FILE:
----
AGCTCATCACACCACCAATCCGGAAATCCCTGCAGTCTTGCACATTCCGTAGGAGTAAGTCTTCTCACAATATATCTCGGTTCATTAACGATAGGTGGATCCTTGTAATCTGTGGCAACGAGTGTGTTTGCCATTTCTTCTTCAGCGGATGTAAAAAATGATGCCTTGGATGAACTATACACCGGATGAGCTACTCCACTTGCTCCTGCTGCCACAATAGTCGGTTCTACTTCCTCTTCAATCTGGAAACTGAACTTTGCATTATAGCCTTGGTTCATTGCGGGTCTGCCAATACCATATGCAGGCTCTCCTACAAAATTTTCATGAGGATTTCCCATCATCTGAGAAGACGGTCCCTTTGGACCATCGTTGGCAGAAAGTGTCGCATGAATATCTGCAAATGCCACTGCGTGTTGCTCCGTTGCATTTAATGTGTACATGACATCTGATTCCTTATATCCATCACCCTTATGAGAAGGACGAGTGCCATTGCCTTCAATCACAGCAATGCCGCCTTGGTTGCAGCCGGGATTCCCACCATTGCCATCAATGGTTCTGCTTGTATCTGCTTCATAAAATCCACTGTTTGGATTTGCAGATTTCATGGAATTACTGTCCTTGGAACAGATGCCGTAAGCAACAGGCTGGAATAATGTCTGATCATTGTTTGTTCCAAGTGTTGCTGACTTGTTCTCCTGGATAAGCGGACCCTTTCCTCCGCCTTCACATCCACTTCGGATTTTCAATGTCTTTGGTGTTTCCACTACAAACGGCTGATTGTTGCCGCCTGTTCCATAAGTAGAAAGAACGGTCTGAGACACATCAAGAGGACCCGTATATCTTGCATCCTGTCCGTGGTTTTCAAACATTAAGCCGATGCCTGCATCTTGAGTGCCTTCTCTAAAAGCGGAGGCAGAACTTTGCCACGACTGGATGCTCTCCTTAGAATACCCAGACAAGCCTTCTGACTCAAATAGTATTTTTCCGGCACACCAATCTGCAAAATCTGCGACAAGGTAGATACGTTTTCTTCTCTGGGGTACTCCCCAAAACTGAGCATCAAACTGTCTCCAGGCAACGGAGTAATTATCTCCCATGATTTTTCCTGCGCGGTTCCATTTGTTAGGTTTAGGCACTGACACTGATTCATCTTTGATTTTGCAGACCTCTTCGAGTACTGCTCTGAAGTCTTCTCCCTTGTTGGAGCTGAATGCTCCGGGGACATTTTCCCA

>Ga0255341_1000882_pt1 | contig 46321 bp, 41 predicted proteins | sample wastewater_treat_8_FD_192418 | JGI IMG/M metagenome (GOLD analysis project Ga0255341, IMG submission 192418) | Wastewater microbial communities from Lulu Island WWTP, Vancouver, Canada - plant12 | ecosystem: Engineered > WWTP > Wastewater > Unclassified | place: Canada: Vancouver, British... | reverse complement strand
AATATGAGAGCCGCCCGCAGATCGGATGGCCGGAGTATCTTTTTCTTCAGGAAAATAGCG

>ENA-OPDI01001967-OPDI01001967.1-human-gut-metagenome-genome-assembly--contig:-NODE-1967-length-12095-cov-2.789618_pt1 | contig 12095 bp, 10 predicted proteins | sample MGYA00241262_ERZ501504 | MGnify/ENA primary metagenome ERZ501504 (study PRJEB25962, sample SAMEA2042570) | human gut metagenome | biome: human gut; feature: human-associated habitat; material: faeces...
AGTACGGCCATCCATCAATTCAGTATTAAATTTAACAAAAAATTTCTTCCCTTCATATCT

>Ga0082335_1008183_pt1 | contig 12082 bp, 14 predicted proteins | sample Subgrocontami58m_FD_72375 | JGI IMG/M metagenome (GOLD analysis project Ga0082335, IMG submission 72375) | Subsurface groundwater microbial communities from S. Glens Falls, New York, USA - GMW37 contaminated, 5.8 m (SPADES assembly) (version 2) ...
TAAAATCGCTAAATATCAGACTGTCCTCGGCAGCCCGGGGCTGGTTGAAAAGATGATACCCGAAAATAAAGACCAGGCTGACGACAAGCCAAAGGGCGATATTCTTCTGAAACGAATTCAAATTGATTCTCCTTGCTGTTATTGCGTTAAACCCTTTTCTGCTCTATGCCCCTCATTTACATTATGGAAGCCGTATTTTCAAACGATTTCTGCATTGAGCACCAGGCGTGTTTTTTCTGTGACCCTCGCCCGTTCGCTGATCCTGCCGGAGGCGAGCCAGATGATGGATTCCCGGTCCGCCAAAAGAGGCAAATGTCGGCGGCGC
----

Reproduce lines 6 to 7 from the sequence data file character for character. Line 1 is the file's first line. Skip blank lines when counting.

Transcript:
>Ga0082335_1008183_pt1 | contig 12082 bp, 14 predicted proteins | sample Subgrocontami58m_FD_72375 | JGI IMG/M metagenome (GOLD analysis project Ga0082335, IMG submission 72375) | Subsurface groundwater microbial communities from S. Glens Falls, New York, USA - GMW37 contaminated, 5.8 m (SPADES assembly) (version 2) ...
TAAAATCGCTAAATATCAGACTGTCCTCGGCAGCCCGGGGCTGGTTGAAAAGATGATACCCGAAAATAAAGACCAGGCTGACGACAAGCCAAAGGGCGATATTCTTCTGAAACGAATTCAAATTGATTCTCCTTGCTGTTATTGCGTTAAACCCTTTTCTGCTCTATGCCCCTCATTTACATTATGGAAGCCGTATTTTCAAACGATTTCTGCATTGAGCACCAGGCGTGTTTTTTCTGTGACCCTCGCCCGTTCGCTGATCCTGCCGGAGGCGAGCCAGATGATGGATTCCCGGTCCGCCAAAAGAGGCAAATGTCGGCGGCGC